Talk:William Kelly (inventor)

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Incorrect?[edit]

Much of what's here is incorrect. See: "The "Kelly" Converter," Robert B. Gordon, Technology and Culture, Vol. 33, No. 4 (Oct., 1992), pp. 769-779

More specifics, please. Much of what is here agrees with reference works such as Britannica and Encyclopedia Americana. What is wrong? Lets get it right. Edison 23:56, 18 March 2007 (UTC)[]
I have added a "Controversy" section with a reference. Biscuittin (talk) 20:58, 7 December 2010 (UTC)[]
Removed the little section which just said "there is controversy." It was referenced to something which did not appear to be a reliable source. Edison (talk) 14:35, 17 January 2012 (UTC)[]

Kelley Process[edit]

Let's get it straight. Kelley invented it. Bessemer, an illiterate English puddler employed by Kelley, stole it, ran back to England and got first patent. Add the line "in dispute" to any reference to Bessemer. Bessemer no more "invented" it than Edison "invented" the fluoroscope. Both just got first patents. REF: "Inventors behind the Inventor".70.162.93.21 (talk) 14:50, 13 April 2012 (UTC)[]

Bessemer was a businessman and inventor working in England. I have read some accounts with no documentation which claimed that Kelley's process was described to Bessemer by former employees of Kelley, but not that Bessemer actually came to Kentucky and worked for Kelley. Solid sourcing required for such a claim as you make. A mention of some random website or the name of some book is not solid sourcing. One factor supporting Kelley is that he was a trained metallurgist, while Bessemer was uneducated (though hardly illiterate) and then Bessemer suddenly launches into ironmaking from no previous work related to it. Since their patents were pooled, there was not the exhaustive courtroom testimony that helped to sort out other invention priority battles in the 19th century (light bulbs, telephones). Edison (talk) 15:14, 13 April 2012 (UTC)[]

Maybe needs tackling by a historian?[edit]

I have recently been studying the histoy of steelmaking. I came accross this article quite early, and took it at face value (albeit with some suprise that Kelly appears as the 'real' inventor of modern steelmaking).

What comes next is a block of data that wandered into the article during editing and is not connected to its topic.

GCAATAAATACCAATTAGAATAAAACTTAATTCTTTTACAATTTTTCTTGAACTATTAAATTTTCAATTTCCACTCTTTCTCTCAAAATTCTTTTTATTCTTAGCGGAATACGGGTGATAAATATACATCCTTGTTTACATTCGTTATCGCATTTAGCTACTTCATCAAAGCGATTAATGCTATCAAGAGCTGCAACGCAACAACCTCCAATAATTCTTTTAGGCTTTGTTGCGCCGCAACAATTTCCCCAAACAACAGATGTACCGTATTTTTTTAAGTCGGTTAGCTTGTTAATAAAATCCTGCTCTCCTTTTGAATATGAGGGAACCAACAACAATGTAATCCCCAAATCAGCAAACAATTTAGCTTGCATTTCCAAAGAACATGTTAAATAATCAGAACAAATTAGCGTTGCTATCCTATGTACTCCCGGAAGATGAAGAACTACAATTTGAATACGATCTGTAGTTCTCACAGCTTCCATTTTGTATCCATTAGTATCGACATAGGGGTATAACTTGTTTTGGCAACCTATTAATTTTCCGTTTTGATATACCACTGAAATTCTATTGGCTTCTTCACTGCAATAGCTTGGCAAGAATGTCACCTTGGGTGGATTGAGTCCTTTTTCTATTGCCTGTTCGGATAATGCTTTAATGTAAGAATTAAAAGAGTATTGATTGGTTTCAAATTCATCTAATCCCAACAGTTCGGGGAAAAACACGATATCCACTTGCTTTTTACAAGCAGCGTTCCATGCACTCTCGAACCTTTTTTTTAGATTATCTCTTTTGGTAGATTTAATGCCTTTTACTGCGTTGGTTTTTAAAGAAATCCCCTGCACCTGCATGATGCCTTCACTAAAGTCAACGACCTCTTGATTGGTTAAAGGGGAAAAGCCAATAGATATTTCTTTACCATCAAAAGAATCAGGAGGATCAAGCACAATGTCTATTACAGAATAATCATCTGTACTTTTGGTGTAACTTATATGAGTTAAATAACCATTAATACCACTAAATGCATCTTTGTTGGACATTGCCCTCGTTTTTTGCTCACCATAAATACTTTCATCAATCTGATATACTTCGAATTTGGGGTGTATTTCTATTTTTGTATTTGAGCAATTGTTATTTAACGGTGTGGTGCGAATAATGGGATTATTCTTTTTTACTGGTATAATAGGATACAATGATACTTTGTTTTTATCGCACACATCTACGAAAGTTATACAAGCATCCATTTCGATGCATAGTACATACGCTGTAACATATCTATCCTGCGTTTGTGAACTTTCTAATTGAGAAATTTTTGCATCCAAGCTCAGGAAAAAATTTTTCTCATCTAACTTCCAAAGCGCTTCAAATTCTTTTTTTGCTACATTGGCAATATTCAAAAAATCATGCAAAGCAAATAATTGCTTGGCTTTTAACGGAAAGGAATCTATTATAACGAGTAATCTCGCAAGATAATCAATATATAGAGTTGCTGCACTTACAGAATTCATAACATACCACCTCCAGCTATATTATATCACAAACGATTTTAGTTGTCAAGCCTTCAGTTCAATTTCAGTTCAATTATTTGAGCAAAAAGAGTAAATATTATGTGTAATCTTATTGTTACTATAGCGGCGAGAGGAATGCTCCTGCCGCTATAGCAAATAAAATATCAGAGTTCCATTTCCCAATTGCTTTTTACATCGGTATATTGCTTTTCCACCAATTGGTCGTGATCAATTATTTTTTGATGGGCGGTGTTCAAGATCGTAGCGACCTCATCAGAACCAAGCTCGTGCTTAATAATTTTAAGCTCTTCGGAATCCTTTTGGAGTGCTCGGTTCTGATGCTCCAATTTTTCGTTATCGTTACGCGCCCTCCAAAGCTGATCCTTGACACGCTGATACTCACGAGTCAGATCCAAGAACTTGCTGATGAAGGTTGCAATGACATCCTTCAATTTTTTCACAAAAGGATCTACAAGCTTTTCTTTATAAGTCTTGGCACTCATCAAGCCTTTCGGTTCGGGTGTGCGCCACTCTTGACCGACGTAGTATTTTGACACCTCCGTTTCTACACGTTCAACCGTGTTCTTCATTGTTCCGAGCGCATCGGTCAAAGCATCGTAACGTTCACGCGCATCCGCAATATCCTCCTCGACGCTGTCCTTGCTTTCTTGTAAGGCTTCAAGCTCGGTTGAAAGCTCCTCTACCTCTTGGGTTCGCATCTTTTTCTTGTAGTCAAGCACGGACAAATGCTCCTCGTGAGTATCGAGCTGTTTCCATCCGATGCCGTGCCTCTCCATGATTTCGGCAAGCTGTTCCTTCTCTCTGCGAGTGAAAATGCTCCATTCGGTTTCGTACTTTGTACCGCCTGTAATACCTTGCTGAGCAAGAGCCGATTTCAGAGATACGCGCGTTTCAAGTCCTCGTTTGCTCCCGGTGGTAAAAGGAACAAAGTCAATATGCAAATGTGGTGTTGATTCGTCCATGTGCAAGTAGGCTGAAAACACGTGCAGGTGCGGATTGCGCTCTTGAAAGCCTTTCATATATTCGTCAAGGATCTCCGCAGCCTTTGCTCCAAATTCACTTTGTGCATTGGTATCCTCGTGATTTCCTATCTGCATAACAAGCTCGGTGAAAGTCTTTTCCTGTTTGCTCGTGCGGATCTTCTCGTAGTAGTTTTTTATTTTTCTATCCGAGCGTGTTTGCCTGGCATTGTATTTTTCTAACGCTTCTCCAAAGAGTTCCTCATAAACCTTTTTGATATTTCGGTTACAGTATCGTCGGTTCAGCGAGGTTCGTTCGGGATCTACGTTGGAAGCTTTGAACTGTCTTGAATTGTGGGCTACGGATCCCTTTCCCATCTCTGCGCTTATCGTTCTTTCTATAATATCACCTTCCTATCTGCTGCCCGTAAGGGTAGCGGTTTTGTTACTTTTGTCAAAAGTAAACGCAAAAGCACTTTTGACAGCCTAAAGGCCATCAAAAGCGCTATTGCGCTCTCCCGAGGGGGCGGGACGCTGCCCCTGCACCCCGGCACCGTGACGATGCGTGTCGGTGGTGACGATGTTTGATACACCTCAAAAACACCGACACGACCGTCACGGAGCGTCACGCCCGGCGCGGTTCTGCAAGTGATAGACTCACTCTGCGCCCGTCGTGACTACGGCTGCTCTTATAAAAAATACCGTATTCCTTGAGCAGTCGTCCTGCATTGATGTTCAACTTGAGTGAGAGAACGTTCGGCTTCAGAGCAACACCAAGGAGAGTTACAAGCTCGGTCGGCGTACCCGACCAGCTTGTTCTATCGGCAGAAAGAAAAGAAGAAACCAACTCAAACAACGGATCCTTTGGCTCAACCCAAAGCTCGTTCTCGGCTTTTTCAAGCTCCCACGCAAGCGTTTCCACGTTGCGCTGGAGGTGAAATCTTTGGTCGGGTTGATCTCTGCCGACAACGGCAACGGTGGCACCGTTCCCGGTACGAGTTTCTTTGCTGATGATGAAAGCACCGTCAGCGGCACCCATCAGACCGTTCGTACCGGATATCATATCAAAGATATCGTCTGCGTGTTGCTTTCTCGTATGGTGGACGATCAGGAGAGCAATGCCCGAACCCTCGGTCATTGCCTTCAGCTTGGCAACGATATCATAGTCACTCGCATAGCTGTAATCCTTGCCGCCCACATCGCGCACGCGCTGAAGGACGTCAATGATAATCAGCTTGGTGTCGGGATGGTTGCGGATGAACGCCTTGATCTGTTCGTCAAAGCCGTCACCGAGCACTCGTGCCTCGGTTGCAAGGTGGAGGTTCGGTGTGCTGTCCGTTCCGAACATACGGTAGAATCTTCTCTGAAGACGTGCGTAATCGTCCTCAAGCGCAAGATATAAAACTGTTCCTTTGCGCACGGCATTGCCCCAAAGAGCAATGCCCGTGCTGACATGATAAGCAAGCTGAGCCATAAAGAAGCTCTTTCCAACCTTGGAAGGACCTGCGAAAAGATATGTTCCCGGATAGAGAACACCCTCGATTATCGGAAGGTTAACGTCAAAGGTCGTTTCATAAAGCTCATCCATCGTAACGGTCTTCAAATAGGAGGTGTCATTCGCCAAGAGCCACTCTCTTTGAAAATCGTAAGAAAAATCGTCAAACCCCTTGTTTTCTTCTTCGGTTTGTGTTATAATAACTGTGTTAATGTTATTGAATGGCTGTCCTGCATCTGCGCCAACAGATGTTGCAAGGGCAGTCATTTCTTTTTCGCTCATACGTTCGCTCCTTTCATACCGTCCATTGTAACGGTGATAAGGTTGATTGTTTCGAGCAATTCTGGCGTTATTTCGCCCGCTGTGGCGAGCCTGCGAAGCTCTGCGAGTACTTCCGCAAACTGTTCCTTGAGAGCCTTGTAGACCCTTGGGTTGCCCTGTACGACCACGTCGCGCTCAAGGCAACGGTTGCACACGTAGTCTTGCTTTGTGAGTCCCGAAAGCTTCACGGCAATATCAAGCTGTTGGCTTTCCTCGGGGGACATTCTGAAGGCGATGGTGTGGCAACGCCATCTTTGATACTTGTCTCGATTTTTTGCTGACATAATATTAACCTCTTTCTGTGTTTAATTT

But now I have progresssed in my studies, I had to come back to this because it seems way off the mark.

Firstly, neither Kelly or Bessemer invented the concept of blowing air through pig iron. The potential was well known, and indeed Bessemer acknowledges the work of James Nasmyth, the inventor of the steam hammer, who was attempting a similar process before either of them. As Bessemer knew Nasmyth it would seem far more likely that his inspiration came from the latter, rather than from 'English workers at Kelly's works' as the article would seem to imply.

Secondly, The Bessemer converter was initially not able to make commercially viable steel, it is not enougth to simply blow air through the molton iron. There seems to be little information about what Kelly actually did with his invention, or what he made, but presumably the fact that his own ironwoks did not start producing steel in the years between his invention and Bessemers would suggest that the Kelly converter also lacked a complete process.

Although Bessemers convertor had problems, Bessemer had a sound reputation as an inventor and developer of many industrial processes and techniques. He convinced many ironworkers to help him experiment with and improve the process. Robert Forset Mushet eventually perfected the technique that led to the succesful deployment of the Bessemer converter. — Preceding unsigned comment added by 79.45.65.111 (talk) 17:45, 2 May 2012 (UTC)[]

I've tried to improve this article a bit, but I can't seem to find very many sources dealing with the history of blowing air through iron. Any help here would be greatly appreciated.21:42, 20 November 2015 (UTC) — Preceding unsigned comment added by SQMeaner (talkcontribs)


The definitive work on this is by Robert Gordon, a Yale historian and metallurgist, published here: Gordon, Robert B. “The ‘Kelly’ Converter.” Technology and Culture 33, no. 4 (1992): 769–79. doi:10.2307/3106590. He shows that the Kelly converter never worked, and was used to get around Bessemer's patent. Someone should update this article. Lubar (talk) 18:55, 8 May 2016 (UTC)[]

Lining?[edit]

What material was Kelly using as a lining? Was this reactive with the iron, or not? Andy Dingley (talk) 10:01, 17 August 2017 (UTC)[]

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